Hop crop low but stay calm
A surge in the popularity of craft beer could catch drinkers on the hop, as brewers face dwindling supplies of their main ingredient.
Brewers Guild president Ralph Bungard, who owns South Island Three Boys Brewery, said a hop shortage in North America was also contributing to the lack of crop in New Zealand and had the potential to limit production of some types of beer.
"That combined with a high demand from micro brewers, it means that we do run out of particular styles of hop," he said.
Mr Bungard said Americans were scrambling to get their hands on kiwi hops as they were becoming more trendy in the American micro-brew market.
In America, craft beer accounts for around 15 per cent of overall beer sales.
"It'll certainly be interesting to see if people start growing more hops," he said.
Head brewer of Waikato microbrewery Brewaucracy, Greig McGill, said there would be a lag for certain types of hops in the market while supply caught up with demand. But rather than getting in a fizz over running dry, drinkers were likely to have more variety as brewers scrambled to make up the shortfall.
"It can be interesting for creativity because brewers are forced to experiment with different types of hops. So you get different tasting beers."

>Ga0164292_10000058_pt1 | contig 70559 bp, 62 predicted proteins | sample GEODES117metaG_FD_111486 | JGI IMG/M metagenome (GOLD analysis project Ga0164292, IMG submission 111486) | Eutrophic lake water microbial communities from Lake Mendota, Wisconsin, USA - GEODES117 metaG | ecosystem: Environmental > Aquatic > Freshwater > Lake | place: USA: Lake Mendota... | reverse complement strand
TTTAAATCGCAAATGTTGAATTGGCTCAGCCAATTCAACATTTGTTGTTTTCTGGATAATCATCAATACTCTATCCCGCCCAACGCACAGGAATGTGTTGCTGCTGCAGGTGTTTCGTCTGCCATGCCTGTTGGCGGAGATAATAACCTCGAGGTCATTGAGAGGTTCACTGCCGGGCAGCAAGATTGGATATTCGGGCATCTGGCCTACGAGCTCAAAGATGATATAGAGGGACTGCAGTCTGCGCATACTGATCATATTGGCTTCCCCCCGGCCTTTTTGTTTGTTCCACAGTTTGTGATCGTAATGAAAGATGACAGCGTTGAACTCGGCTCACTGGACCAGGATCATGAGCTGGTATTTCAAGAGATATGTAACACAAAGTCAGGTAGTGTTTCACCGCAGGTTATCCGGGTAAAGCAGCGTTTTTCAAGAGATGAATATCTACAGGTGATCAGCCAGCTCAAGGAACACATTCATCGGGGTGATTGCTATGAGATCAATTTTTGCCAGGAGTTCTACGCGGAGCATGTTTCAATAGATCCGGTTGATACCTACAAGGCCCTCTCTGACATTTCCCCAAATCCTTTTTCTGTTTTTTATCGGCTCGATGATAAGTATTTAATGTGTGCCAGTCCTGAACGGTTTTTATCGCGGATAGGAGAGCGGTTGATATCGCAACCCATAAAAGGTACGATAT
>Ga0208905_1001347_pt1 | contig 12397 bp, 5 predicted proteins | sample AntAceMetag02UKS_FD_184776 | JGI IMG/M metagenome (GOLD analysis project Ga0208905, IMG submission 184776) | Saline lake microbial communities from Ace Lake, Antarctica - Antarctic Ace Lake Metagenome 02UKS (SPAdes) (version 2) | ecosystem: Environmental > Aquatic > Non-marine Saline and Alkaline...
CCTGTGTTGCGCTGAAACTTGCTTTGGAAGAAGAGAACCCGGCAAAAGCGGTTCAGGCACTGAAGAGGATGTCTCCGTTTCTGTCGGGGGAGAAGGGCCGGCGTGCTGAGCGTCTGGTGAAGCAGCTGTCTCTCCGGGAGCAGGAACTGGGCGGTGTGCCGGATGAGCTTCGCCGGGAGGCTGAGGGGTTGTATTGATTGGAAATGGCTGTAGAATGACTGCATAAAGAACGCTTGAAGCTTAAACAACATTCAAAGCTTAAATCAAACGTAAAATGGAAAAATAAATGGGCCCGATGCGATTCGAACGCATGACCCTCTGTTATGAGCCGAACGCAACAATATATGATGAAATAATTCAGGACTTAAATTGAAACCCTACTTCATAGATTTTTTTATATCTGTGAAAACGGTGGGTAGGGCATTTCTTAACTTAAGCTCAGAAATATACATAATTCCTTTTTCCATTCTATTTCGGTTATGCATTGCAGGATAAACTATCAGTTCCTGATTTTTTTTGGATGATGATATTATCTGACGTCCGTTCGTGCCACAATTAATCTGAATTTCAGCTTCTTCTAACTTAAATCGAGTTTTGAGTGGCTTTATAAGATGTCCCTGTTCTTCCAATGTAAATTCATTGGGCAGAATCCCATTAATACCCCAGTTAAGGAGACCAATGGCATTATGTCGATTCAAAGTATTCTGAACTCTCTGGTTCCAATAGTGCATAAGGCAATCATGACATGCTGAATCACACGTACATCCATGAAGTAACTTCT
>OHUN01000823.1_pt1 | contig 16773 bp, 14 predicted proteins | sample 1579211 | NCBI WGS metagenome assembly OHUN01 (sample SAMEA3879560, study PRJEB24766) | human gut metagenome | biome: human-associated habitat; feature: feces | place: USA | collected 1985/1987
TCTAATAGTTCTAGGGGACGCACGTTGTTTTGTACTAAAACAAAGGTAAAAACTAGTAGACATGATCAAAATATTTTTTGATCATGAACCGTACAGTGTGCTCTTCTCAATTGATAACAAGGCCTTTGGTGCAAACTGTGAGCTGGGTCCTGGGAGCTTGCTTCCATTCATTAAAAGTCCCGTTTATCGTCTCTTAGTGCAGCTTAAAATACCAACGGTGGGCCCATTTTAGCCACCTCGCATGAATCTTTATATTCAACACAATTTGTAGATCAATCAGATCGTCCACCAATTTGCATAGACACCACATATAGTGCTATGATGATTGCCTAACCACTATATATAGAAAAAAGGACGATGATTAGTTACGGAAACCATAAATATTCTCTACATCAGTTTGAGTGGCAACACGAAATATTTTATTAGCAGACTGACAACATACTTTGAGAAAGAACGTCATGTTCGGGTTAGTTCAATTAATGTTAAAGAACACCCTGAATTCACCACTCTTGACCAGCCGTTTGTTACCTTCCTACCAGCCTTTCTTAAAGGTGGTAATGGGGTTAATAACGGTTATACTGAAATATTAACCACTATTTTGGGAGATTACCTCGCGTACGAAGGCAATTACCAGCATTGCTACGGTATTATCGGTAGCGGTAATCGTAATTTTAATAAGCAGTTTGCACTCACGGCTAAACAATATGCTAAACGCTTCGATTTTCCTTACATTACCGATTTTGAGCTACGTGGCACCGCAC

Hamilton's newest brewery, Good George, is new on the craft beer scene and head brewer Kelly Ryan said they were starting out and experimenting with different styles.
"With the rise of craft beer a lot of consumers are starting to drink differently and they are looking for those hoppy beers because that's generally the type of beer that people start off on their craft beer journey with.
"For new guys like us, starting in the middle of the year between hop seasons, it's a bit of a struggle and we've chosen to begin with not to do a massive range of highly hoppy beers until we can guarantee supply," he said.
A recent Market Research survey found that over four years the total number of breweries in New Zealand has increased by from 48 in 2008 to 68 by the end of 2011.
The number of small craft breweries (those producing under 40,000 litres per annum) has grown the most, doubling from 15 to 30 over the four year period.
Mr McGill said that although there was huge growth in the craft beer market the beer giants would still dominate the market.
"You have the guys that have only ever drunk Waikato, and that's all their dad ever drunk too. It'll be a long time before they change their minds," he said.
The demand for more hops is not just coming from the commercial operators.
Brew Your Own director Chris Henry said the boom in craft beer has massively affected his trade - his store stocked only three different varieties of hops four years ago, and now stocks more than 50.
DB Breweries spokesman Simon Smith said craft beer was estimated to have 8 to 9 per cent of the total beer market in NZ with the pale ale style the most popular.
"The craft beer part of the market is growing while the overall beer market is declining," he said.